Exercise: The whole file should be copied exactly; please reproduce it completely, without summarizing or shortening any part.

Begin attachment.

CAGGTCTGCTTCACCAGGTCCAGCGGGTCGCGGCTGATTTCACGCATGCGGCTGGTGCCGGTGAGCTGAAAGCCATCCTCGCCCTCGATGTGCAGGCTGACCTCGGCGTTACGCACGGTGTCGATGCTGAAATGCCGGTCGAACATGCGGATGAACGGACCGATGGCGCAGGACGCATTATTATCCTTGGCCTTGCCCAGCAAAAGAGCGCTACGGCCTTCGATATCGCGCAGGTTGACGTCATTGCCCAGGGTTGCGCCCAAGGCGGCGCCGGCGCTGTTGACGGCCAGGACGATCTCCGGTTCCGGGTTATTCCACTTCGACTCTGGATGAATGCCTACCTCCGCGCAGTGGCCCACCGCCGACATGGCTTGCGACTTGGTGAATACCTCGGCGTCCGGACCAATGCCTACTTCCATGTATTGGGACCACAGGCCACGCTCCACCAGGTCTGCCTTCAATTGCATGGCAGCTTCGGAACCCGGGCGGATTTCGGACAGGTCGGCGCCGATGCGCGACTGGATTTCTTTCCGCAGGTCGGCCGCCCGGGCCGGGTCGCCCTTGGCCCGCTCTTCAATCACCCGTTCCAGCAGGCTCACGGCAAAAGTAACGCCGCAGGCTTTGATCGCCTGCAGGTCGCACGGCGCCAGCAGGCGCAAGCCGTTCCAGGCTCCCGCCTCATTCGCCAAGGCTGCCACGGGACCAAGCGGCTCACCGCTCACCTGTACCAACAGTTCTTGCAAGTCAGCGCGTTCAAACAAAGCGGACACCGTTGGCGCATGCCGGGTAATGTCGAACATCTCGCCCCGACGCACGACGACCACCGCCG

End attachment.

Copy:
CAGGTCTGCTTCACCAGGTCCAGCGGGTCGCGGCTGATTTCACGCATGCGGCTGGTGCCGGTGAGCTGAAAGCCATCCTCGCCCTCGATGTGCAGGCTGACCTCGGCGTTACGCACGGTGTCGATGCTGAAATGCCGGTCGAACATGCGGATGAACGGACCGATGGCGCAGGACGCATTATTATCCTTGGCCTTGCCCAGCAAAAGAGCGCTACGGCCTTCGATATCGCGCAGGTTGACGTCATTGCCCAGGGTTGCGCCCAAGGCGGCGCCGGCGCTGTTGACGGCCAGGACGATCTCCGGTTCCGGGTTATTCCACTTCGACTCTGGATGAATGCCTACCTCCGCGCAGTGGCCCACCGCCGACATGGCTTGCGACTTGGTGAATACCTCGGCGTCCGGACCAATGCCTACTTCCATGTATTGGGACCACAGGCCACGCTCCACCAGGTCTGCCTTCAATTGCATGGCAGCTTCGGAACCCGGGCGGATTTCGGACAGGTCGGCGCCGATGCGCGACTGGATTTCTTTCCGCAGGTCGGCCGCCCGGGCCGGGTCGCCCTTGGCCCGCTCTTCAATCACCCGTTCCAGCAGGCTCACGGCAAAAGTAACGCCGCAGGCTTTGATCGCCTGCAGGTCGCACGGCGCCAGCAGGCGCAAGCCGTTCCAGGCTCCCGCCTCATTCGCCAAGGCTGCCACGGGACCAAGCGGCTCACCGCTCACCTGTACCAACAGTTCTTGCAAGTCAGCGCGTTCAAACAAAGCGGACACCGTTGGCGCATGCCGGGTAATGTCGAACATCTCGCCCCGACGCACGACGACCACCGCCG